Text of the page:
Wojo: Mr. Hockey stood for greatness
Before sports became glamorized and specialized, before the biggest stars did the flashiest work, Gordie Howe did it all. He did it with magical hands and pointed elbows, with incomparable toughness and irresistible kindness.
There’s a reason Mr. Hockey stood alone, and stood longer than anyone, spanning 32 seasons across two leagues and multiple generations. He endured longer than anyone could have imagined, past a normal retirement date, past an ordinary mortality date, all the way to Friday, when he passed away at the age of 88.
In a sport without the cross-country appeal of others, in an era when the NHL had six teams, Mr. Hockey’s fame extended well beyond Detroit. He’s the Red Wings career leader in goals, points, games and goodwill, guiding the team to four Stanley Cup titles, and his No. 9 sweater is the most famous in our city’s history.
Think about this. There’s no Mr. Football, no Mr. Basketball, no Mr. Baseball, at least not in unofficial American lore. Each icon in those sports stood for something different, maybe the greatest hitter, maybe the greatest scorer.
When a legend passes, we often say we’ll never see another like him. Sometimes it’s true, sometimes it’s not. It’s true of Muhammad Ali, whose funeral Friday was commemorated by millions. It will be true of Howe, not for social reasons, but as the ultimate symbol of gracious perseverance.
Gracious? Oh, yes, even after he’d complete a Gordie Howe hat trick — a goal, an assist, and a fight in the same game — he’d often apologize to whichever poor sap suffered the broken nose. Some of it was legend — Howe actually only fought 22 times in a career that went from 1946-80 before he retired at the age of 52 — and some of it was unequivocally astounding.
Wayne Gretzky eventually passed Howe as the NHL’s career leader with 894 goals, and the Great One defined scoring and playmaking prowess. Howe finished with 801, and played the most games in NHL history.
Among Howe, Gretzky, Bobby Orr, Mario Lemieux and others, you can debate the game’s Greatest of All Time. I suppose you even could debate the Wings greatest, with Steve Yzerman and Nicklas Lidstrom ruling for 22 and 20 years, respectively. But I’d say Howe wins by his sheer force of presence and fearsomeness.
There’s no debating the moniker that befit Hockey’s first family — Mr. Hockey, Mrs. Hockey (wife Colleen, who passed in 2009), sons Mark, Marty and Murray, and daughter Cathy. Mark and Marty followed their father into the sport, and all became caretakers of his history and his health.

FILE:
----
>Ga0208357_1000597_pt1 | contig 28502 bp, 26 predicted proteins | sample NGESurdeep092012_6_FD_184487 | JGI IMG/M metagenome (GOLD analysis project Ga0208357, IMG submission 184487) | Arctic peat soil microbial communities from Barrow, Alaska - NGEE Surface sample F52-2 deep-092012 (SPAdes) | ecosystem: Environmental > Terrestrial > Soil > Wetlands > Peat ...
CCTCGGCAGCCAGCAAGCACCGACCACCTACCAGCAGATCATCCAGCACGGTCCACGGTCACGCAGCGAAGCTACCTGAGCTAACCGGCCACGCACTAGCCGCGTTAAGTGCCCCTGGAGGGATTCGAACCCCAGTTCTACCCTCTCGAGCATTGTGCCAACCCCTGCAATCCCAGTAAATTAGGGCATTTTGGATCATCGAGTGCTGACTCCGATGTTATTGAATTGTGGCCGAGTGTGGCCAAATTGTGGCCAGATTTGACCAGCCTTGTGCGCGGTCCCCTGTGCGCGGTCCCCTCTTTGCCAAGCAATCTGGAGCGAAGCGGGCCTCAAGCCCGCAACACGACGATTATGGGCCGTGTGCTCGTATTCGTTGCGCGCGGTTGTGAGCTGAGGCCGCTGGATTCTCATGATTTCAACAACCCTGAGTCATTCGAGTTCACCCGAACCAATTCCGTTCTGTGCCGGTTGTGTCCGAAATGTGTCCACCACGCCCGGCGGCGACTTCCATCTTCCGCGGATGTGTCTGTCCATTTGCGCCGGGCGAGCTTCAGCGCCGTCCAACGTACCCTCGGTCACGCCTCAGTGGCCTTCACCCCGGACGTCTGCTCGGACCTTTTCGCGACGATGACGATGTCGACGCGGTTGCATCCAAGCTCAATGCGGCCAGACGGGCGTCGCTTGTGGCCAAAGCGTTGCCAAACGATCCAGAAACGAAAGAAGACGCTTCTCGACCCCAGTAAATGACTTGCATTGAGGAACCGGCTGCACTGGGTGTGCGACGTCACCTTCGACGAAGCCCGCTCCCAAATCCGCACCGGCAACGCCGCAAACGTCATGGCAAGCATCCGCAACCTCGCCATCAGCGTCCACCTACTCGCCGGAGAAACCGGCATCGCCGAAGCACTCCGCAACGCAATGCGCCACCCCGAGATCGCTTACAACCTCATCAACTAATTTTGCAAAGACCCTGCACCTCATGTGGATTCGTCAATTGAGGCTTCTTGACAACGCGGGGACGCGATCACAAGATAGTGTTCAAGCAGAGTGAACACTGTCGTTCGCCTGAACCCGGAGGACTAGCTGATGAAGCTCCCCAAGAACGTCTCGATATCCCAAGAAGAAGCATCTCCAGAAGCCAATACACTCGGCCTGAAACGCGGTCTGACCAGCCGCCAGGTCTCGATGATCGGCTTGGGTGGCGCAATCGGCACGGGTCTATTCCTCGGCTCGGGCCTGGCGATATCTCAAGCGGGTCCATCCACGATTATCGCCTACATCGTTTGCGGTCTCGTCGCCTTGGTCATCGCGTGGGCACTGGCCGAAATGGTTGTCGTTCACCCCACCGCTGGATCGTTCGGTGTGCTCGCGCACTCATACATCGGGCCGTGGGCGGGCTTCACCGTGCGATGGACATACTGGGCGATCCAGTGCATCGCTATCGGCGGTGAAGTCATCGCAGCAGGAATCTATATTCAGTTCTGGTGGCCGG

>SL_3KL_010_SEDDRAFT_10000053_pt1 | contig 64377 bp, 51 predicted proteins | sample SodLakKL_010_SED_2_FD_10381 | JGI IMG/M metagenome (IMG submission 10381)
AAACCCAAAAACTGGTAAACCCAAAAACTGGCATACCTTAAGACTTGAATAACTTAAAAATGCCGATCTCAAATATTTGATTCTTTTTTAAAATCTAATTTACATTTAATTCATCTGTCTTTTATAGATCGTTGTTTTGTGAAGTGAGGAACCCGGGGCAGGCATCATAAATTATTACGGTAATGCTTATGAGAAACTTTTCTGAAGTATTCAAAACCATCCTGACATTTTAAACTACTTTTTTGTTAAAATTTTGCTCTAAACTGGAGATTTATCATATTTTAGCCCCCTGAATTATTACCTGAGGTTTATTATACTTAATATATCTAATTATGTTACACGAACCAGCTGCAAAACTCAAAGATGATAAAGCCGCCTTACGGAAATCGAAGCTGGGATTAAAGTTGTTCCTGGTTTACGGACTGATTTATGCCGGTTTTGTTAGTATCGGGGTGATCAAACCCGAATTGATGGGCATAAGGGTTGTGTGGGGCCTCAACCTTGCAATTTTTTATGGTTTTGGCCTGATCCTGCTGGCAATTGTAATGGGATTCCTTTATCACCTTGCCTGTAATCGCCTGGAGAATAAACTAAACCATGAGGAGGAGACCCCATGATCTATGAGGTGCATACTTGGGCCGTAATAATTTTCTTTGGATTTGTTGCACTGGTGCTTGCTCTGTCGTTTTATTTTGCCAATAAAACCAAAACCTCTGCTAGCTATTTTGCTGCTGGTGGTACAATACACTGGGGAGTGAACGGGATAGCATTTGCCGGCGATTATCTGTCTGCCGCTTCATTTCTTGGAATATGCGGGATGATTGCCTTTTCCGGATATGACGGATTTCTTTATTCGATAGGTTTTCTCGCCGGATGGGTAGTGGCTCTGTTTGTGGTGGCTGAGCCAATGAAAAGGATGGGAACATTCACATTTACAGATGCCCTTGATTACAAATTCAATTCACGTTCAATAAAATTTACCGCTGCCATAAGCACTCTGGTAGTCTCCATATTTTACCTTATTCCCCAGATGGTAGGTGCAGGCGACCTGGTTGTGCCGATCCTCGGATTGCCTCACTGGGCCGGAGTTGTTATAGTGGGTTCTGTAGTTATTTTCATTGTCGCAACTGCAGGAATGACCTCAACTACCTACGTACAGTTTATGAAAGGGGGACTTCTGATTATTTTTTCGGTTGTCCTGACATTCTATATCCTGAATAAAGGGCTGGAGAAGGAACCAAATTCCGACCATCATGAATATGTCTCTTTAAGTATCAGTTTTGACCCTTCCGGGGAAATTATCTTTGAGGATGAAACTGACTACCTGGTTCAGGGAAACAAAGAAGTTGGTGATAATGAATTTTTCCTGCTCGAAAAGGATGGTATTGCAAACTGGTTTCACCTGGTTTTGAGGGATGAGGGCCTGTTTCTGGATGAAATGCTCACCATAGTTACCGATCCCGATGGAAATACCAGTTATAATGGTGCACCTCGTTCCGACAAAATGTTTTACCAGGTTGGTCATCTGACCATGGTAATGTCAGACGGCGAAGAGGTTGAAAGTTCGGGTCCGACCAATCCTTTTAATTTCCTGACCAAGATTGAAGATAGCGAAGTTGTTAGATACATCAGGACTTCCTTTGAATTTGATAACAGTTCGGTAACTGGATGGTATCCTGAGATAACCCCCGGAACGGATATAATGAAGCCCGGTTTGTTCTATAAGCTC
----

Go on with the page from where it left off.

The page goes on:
Two years ago, it appeared the end was near for Howe, as he suffered from the effects of stroke and dementia. Eulogies were written and people mourned. But did anyone believe a guy who scored 23 goals in the last of his 25 seasons with the Wings in 1971 would slip quietly away?
His family took Gordie to Mexico for revolutionary stem cell treatment, and it bought time, and even bought him a farewell. He was honored at a Joe Louis Arena birthday celebration in March, his voice silenced by the ravages of nature, but the memories so strong.
Revered and feared
Red Wings players long have spoken in awe of the man they’d see in the halls of the Joe, stopping to chat or share a joke. It was part of the allure of the storied franchise, as old greats like Howe and Ted Lindsay sat on stools in the locker room and spun tales to the young players.
When you met Howe, you were struck by two things. He wasn’t as big as you’d expect, about 6-foot, 205 pounds when he played. And there wasn’t a hint of the meanness he could show on the ice. He had charm and wit, captured in one of his famous quotes: “I’m bilingual: English and profanity.”
If someone can be revered and feared at the same time, that was Howe, famous for sticking up for teammates and never forgetting to avenge an on-ice transgression. He once said he’d rather set up a goal than score one, and he’d rather rough up an opponent than anything. It was the hard work, the dirty work, the type of work that connected him with Detroit and with a sport where players proudly counted up stitches and missing teeth.
Howe never could leave the game, and the game never left him. He actually played one more time in 1997, taking a shift with the minor-league Detroit Vipers at the age of 70. Some thought the publicity act was unbecoming for a legend, but I actually believe it enhanced his tale. It introduced the story to a generation that might not have fully understood the breadth and depth of his career.
No one will forget the humble man from Saskatoon who scored a goal in his first game with the Red Wings in 1946, and scored 15 his final season with the Hartford Whalers in 1980.
No one elevated a sport for a longer stretch than Mr. Hockey, the man who earned the title by doing it all, in ways no one ever did, in ways no one ever will.